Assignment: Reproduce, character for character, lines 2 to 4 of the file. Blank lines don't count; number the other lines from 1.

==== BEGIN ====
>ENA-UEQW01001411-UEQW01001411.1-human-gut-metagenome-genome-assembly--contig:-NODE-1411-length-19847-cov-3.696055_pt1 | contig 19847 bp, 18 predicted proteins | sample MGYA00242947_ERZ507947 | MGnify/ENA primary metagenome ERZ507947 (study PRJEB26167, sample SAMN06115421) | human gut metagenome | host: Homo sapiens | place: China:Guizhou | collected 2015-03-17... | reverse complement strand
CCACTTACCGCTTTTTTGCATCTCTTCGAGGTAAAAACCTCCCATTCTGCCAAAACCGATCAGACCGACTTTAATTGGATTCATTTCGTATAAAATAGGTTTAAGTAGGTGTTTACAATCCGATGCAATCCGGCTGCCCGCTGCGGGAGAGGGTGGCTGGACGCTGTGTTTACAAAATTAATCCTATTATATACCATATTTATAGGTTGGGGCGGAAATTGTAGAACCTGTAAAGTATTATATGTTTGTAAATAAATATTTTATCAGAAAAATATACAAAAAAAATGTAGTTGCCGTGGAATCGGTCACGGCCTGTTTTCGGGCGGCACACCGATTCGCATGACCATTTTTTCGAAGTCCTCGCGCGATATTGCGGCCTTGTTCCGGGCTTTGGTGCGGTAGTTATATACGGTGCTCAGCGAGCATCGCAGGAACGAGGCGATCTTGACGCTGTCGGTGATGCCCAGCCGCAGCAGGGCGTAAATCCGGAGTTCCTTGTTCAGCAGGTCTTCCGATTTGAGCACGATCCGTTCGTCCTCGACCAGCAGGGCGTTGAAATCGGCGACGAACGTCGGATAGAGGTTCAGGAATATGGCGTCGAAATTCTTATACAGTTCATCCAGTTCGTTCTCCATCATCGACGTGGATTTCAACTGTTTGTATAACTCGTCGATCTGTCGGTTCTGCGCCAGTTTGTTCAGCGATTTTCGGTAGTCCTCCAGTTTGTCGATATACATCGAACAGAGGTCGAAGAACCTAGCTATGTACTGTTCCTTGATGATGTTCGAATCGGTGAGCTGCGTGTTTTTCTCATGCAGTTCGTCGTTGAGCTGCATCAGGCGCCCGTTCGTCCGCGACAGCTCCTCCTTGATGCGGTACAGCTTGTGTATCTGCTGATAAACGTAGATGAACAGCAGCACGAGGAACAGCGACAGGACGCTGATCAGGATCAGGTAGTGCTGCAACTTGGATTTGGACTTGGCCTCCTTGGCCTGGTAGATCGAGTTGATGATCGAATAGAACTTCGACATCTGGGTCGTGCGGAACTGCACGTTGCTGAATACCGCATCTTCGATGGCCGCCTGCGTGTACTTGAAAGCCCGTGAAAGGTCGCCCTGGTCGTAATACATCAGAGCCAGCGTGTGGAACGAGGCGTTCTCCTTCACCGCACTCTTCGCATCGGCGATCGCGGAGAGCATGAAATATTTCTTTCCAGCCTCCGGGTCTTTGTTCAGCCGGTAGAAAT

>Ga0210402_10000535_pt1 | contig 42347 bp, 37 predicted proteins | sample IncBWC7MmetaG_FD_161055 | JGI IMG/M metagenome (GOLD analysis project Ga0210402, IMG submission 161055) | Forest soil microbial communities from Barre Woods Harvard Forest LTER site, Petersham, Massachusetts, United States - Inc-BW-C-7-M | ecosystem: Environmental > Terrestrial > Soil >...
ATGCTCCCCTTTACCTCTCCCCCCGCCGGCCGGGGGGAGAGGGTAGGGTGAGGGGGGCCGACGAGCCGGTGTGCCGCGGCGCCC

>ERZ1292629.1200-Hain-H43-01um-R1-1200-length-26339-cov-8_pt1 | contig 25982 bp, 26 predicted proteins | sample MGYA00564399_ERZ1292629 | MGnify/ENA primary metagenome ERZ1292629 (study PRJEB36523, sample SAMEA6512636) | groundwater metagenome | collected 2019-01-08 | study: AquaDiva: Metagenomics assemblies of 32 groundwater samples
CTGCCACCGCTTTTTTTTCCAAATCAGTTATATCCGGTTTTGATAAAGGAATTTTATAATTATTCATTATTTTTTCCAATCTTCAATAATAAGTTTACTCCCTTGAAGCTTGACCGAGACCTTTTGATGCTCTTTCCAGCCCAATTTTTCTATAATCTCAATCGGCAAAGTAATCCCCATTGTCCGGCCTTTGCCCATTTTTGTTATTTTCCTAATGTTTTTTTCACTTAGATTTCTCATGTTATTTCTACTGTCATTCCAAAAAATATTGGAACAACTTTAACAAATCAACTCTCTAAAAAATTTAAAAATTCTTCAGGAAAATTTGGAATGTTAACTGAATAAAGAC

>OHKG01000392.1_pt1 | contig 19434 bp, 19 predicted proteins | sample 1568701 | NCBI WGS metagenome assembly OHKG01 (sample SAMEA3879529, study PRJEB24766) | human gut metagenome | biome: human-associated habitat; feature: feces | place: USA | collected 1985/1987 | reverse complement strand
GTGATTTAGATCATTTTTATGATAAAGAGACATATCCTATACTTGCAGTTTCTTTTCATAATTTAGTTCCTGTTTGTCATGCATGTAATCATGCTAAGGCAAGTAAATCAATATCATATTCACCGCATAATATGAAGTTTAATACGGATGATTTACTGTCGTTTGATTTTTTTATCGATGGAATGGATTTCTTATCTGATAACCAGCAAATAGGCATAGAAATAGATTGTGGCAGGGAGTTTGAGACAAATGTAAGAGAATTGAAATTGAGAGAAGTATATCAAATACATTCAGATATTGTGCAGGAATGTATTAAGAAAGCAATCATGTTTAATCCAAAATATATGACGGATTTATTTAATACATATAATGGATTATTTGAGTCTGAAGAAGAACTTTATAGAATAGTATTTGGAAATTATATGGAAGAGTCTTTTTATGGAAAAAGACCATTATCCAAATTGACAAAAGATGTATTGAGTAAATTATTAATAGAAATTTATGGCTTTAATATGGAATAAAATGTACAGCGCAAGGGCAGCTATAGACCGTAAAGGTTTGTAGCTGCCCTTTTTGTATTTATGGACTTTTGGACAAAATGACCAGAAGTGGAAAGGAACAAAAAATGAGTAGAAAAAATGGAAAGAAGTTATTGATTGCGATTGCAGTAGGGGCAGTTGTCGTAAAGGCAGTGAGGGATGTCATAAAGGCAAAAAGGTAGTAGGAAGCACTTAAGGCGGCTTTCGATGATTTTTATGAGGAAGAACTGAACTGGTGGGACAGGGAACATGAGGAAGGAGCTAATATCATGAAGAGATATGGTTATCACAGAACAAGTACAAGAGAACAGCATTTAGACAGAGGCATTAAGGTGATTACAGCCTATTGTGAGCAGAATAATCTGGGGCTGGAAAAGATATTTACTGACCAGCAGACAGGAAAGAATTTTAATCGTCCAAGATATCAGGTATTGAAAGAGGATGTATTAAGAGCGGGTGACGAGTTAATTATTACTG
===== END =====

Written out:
CCACTTACCGCTTTTTTGCATCTCTTCGAGGTAAAAACCTCCCATTCTGCCAAAACCGATCAGACCGACTTTAATTGGATTCATTTCGTATAAAATAGGTTTAAGTAGGTGTTTACAATCCGATGCAATCCGGCTGCCCGCTGCGGGAGAGGGTGGCTGGACGCTGTGTTTACAAAATTAATCCTATTATATACCATATTTATAGGTTGGGGCGGAAATTGTAGAACCTGTAAAGTATTATATGTTTGTAAATAAATATTTTATCAGAAAAATATACAAAAAAAATGTAGTTGCCGTGGAATCGGTCACGGCCTGTTTTCGGGCGGCACACCGATTCGCATGACCATTTTTTCGAAGTCCTCGCGCGATATTGCGGCCTTGTTCCGGGCTTTGGTGCGGTAGTTATATACGGTGCTCAGCGAGCATCGCAGGAACGAGGCGATCTTGACGCTGTCGGTGATGCCCAGCCGCAGCAGGGCGTAAATCCGGAGTTCCTTGTTCAGCAGGTCTTCCGATTTGAGCACGATCCGTTCGTCCTCGACCAGCAGGGCGTTGAAATCGGCGACGAACGTCGGATAGAGGTTCAGGAATATGGCGTCGAAATTCTTATACAGTTCATCCAGTTCGTTCTCCATCATCGACGTGGATTTCAACTGTTTGTATAACTCGTCGATCTGTCGGTTCTGCGCCAGTTTGTTCAGCGATTTTCGGTAGTCCTCCAGTTTGTCGATATACATCGAACAGAGGTCGAAGAACCTAGCTATGTACTGTTCCTTGATGATGTTCGAATCGGTGAGCTGCGTGTTTTTCTCATGCAGTTCGTCGTTGAGCTGCATCAGGCGCCCGTTCGTCCGCGACAGCTCCTCCTTGATGCGGTACAGCTTGTGTATCTGCTGATAAACGTAGATGAACAGCAGCACGAGGAACAGCGACAGGACGCTGATCAGGATCAGGTAGTGCTGCAACTTGGATTTGGACTTGGCCTCCTTGGCCTGGTAGATCGAGTTGATGATCGAATAGAACTTCGACATCTGGGTCGTGCGGAACTGCACGTTGCTGAATACCGCATCTTCGATGGCCGCCTGCGTGTACTTGAAAGCCCGTGAAAGGTCGCCCTGGTCGTAATACATCAGAGCCAGCGTGTGGAACGAGGCGTTCTCCTTCACCGCACTCTTCGCATCGGCGATCGCGGAGAGCATGAAATATTTCTTTCCAGCCTCCGGGTCTTTGTTCAGCCGGTAGAAAT

>Ga0210402_10000535_pt1 | contig 42347 bp, 37 predicted proteins | sample IncBWC7MmetaG_FD_161055 | JGI IMG/M metagenome (GOLD analysis project Ga0210402, IMG submission 161055) | Forest soil microbial communities from Barre Woods Harvard Forest LTER site, Petersham, Massachusetts, United States - Inc-BW-C-7-M | ecosystem: Environmental > Terrestrial > Soil >...
ATGCTCCCCTTTACCTCTCCCCCCGCCGGCCGGGGGGAGAGGGTAGGGTGAGGGGGGCCGACGAGCCGGTGTGCCGCGGCGCCC